It has only been 18 months since the Supreme Court struck down the Professional and Amateur Sports Protection Act (PASPA), and some 20 states are already active players in the burgeoning US sports betting industry.
Expect that number to swell in 2020.
Efforts to Legalize Sports Betting Already Underway
We’re less than two weeks into the new year, and there are already efforts to legalize or expand sports betting in several states, including some of the biggest sports betting prizes in the country such as California, Maryland, Ohio and Florida.
Here’s a look at where efforts stand in these states.
Whether it’s online poker or sports betting, California is the biggest prize.
An informational hearing was held in Sacramento on Wednesday that went about as well as a California hearing on gambling can go. Gaming attorney and friend of the program Vincent Oliver provided some terrific live analysis of the hearing on his Twitter account.
And Chris Grove, who testified during the hearing, summed it up quite succinctly:
Two thoughts as I leave Sacramento post-hearing and return to Vegas:
1) I don’t see California passing a sports betting bill this year. You could *feel* the obstruction in the room.
2) “Very Soon And In Pleasant Company” by the Shipping News holds up pretty well.
— Chris Grove (@OPReport) January 9, 2020
Grove’s analysis is always spot on (and I suspect it is here too), but California might not need to pass a bill. The most likely vehicle for sports betting in the state is a proposed constitutional amendment that would bring retail sports betting to the state’s tribal casinos and racetracks.
The tribes and racetracks should be able to get the proposition on the 2020 ballot, which will almost certainly create a very expensive campaign on both sides, as the state’s cardrooms are already opposing the measure.
Florida isn’t California, but in the world of sports betting, its nearly 20 million residents make it a blue-chip prospect.
As we noted in a column last month, the path to legal sports betting in Florida will be a bumpy one, filled with legal arguments and debate surrounding the Sunshine State’s ability to pass a sports betting bill without the approval of voters.
After a failed effort to bring sports betting to the Terrapin State through the state lottery in 2019, Maryland is taking the voter referendum approach to sports betting in 2020.
SB 58 would authorize sports betting at Maryland casinos and racetracks if approved by voters in a November 2020 referendum.
Vermont added its name to the 2020 sports betting candidates list this week. Bill S 213 would authorize mobile sports betting (Vermont is one of the few states without commercial or tribal gaming) in the state.
Other interesting bits from the bill include a minimum age of 18 to wager, pro and college sports allowed, esports betting allowed, 10% tax rate, $10,000 operator’s license fee and $1,000 supplier’s license fee.
S 213 also opens the door to interstate wagering by allowing the Board of Liquor and Lottery to enter sports wagering agreements with other states or jurisdictions. Under such agreements, VT operators would be allowed to accept wagers from out of state. That could create Wire Act issues, but it seems Vermont wishes to be ready to move when those hurdles are cleared.
Casino owners in Deadwood, South Dakota are trying to get a voter referendum to legalize sports betting on the 2020 ballot.
Mike Rodman, Executive Director of the Deadwood Gaming Association, pushed for legal sports betting last year and watched a bill make it through the Senate before falling in the House. The Deadwood Gaming Association will try again this year to get a bill through that would put sports betting on the November 2020 ballot.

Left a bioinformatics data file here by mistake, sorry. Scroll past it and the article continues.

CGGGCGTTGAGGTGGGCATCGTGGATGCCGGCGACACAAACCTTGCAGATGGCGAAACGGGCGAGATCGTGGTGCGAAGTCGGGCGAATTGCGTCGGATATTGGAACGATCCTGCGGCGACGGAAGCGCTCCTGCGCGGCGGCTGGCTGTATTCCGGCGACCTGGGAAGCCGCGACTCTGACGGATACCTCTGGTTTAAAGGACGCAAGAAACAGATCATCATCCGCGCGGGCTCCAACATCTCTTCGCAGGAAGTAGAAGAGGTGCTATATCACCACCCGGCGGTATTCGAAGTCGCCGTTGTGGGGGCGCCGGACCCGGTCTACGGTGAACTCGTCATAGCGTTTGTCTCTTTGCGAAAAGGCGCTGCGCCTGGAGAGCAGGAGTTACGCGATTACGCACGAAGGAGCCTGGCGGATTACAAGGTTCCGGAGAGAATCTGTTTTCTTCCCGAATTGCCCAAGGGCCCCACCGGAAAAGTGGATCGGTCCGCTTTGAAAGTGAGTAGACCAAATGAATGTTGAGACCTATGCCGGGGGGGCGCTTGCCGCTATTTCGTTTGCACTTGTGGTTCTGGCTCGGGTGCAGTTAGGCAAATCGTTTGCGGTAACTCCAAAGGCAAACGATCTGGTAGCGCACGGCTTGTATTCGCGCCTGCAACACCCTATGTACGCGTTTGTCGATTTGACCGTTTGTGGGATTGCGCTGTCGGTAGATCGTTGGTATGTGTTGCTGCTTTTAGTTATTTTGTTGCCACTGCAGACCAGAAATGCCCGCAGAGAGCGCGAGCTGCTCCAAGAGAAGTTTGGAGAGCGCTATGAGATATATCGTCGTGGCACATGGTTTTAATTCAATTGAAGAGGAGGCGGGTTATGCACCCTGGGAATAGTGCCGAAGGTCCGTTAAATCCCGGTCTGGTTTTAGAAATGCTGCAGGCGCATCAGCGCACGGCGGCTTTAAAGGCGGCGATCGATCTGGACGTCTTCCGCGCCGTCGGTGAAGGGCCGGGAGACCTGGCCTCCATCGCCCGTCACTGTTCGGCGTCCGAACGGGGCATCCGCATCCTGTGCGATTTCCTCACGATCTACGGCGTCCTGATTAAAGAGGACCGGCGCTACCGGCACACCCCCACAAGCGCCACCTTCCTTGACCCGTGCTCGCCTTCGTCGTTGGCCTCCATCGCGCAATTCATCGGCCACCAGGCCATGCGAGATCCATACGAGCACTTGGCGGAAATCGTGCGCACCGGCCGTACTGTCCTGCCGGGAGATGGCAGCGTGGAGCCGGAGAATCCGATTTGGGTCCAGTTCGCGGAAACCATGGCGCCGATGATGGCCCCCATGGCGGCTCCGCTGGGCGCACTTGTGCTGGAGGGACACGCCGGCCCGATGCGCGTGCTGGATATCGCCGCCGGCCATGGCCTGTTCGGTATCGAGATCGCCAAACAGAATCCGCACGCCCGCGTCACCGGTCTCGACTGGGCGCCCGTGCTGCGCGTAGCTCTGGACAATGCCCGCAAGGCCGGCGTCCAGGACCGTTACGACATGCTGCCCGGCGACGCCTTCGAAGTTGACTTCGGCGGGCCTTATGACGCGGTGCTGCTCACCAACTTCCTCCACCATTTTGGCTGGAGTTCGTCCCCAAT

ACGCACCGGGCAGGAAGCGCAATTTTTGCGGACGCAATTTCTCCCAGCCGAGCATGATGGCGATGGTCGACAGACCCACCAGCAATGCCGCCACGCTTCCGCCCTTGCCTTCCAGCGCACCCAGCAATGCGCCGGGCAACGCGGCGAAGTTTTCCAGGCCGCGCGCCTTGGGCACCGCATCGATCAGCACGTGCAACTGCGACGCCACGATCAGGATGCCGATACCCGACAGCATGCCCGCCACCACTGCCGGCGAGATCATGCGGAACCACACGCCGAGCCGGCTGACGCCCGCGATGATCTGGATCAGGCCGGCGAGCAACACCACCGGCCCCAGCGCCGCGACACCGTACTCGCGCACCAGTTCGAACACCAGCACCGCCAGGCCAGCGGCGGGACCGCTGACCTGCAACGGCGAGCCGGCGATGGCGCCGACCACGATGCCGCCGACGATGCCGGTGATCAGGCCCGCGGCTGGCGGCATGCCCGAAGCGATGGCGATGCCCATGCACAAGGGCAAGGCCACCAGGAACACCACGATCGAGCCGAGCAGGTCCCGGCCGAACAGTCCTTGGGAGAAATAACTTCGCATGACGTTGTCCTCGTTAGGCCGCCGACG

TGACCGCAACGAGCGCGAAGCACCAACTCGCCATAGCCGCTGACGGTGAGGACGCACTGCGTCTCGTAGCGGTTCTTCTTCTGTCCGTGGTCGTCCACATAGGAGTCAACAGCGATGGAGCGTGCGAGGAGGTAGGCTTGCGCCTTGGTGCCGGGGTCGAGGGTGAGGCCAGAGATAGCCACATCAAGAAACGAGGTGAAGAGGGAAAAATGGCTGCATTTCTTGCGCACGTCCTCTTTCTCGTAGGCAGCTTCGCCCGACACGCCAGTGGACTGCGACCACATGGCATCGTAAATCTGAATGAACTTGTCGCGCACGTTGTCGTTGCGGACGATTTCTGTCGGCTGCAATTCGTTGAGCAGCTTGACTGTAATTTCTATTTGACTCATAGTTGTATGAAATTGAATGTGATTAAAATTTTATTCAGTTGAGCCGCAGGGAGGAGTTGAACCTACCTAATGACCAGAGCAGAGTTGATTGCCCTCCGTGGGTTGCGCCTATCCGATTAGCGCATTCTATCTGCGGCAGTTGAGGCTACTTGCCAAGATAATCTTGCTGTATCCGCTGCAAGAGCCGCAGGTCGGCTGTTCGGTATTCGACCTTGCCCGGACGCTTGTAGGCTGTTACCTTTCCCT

The Buckeye State will have at least two bills to choose from in 2020 – both are carryovers from the 2019 session. Both seek to legalize retail and online sports betting, but the House bill would grant oversight to the state lottery, while the Senate bill taps the casino control commission as the regulatory body of choice.
Retail sports betting is already available in New York, but the state is eyeing a much bigger source of gambling revenue: mobile sports betting.
Online poker has been elusive in the Empire State for several years, and to date, online sports betting has proven just as slippery.
Pro-gaming Senator Joseph Addabbo Jr. recently confirmed he will continue advocating for mobile sports betting in 2020 in his response to Governor Cuomo’s 2020 State of the State address:
As we go into a very difficult fiscal year, facing a state budget deficit of more than $6 billion, and working on many initiatives mentioned in the governor’s State of the State, I look forward to working with Governor Cuomo and my legislative colleagues to identify new sources of revenue to help close the budget gap, revitalize our economy, support local families and businesses, increase educational funding and continue to provide vital services to New Yorkers in need.
First and foremost, to address these issues, I will continue to advocate for the implementation of mobile sports betting in New York State, which will curb the flow of dollars to nearby states, that could be used – now and in the future – to balance the state budget and provide needed funding support for education and create jobs.
Georgia is yet another state that is pinning its sports betting hopes on the voters. A pair of lawmakers, Sen. Brandon Beach and Rep. Ron Stephens, have been nothing if not persistent in trying to bring gaming to the state for several years running. Legislation hasn’t passed, but the measures have been steadily gaining momentum, and 2020 could be the year Georgia the ranks of gaming states.
The duo is expected to take another bite at the apple in 2020 with legislation that, if passed, would trigger a statewide referendum to legalize casinos, racetracks and sports betting.